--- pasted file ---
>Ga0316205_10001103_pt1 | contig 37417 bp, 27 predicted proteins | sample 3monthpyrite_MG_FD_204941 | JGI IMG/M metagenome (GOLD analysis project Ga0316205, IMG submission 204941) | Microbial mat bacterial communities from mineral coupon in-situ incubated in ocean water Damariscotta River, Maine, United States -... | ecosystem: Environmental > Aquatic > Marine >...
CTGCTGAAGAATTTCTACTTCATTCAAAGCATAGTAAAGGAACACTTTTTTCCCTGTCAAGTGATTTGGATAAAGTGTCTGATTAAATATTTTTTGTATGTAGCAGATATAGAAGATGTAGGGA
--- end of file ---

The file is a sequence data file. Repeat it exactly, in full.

>Ga0316205_10001103_pt1 | contig 37417 bp, 27 predicted proteins | sample 3monthpyrite_MG_FD_204941 | JGI IMG/M metagenome (GOLD analysis project Ga0316205, IMG submission 204941) | Microbial mat bacterial communities from mineral coupon in-situ incubated in ocean water Damariscotta River, Maine, United States -... | ecosystem: Environmental > Aquatic > Marine >...
CTGCTGAAGAATTTCTACTTCATTCAAAGCATAGTAAAGGAACACTTTTTTCCCTGTCAAGTGATTTGGATAAAGTGTCTGATTAAATATTTTTTGTATGTAGCAGATATAGAAGATGTAGGGA